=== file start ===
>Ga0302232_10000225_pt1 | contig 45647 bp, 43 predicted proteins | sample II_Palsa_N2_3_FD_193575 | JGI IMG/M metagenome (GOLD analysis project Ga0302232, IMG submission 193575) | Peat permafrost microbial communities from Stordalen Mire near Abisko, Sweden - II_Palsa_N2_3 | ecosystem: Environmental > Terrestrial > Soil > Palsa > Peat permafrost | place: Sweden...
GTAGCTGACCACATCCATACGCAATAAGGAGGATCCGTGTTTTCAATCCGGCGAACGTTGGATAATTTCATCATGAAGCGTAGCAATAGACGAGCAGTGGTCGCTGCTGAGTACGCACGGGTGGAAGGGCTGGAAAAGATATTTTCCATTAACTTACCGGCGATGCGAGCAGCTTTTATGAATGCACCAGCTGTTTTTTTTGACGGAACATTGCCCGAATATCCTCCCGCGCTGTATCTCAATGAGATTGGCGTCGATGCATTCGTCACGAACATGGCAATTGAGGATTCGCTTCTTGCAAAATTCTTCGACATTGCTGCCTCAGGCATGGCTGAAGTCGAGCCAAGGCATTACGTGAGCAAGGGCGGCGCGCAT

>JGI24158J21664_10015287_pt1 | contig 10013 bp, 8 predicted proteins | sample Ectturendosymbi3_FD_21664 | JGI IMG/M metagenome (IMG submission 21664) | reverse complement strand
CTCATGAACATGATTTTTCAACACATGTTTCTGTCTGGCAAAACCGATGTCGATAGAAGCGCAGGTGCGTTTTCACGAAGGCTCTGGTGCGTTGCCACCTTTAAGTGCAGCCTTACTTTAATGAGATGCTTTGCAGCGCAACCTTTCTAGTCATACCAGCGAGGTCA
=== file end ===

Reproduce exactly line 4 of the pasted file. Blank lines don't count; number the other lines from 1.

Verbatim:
CTCATGAACATGATTTTTCAACACATGTTTCTGTCTGGCAAAACCGATGTCGATAGAAGCGCAGGTGCGTTTTCACGAAGGCTCTGGTGCGTTGCCACCTTTAAGTGCAGCCTTACTTTAATGAGATGCTTTGCAGCGCAACCTTTCTAGTCATACCAGCGAGGTCA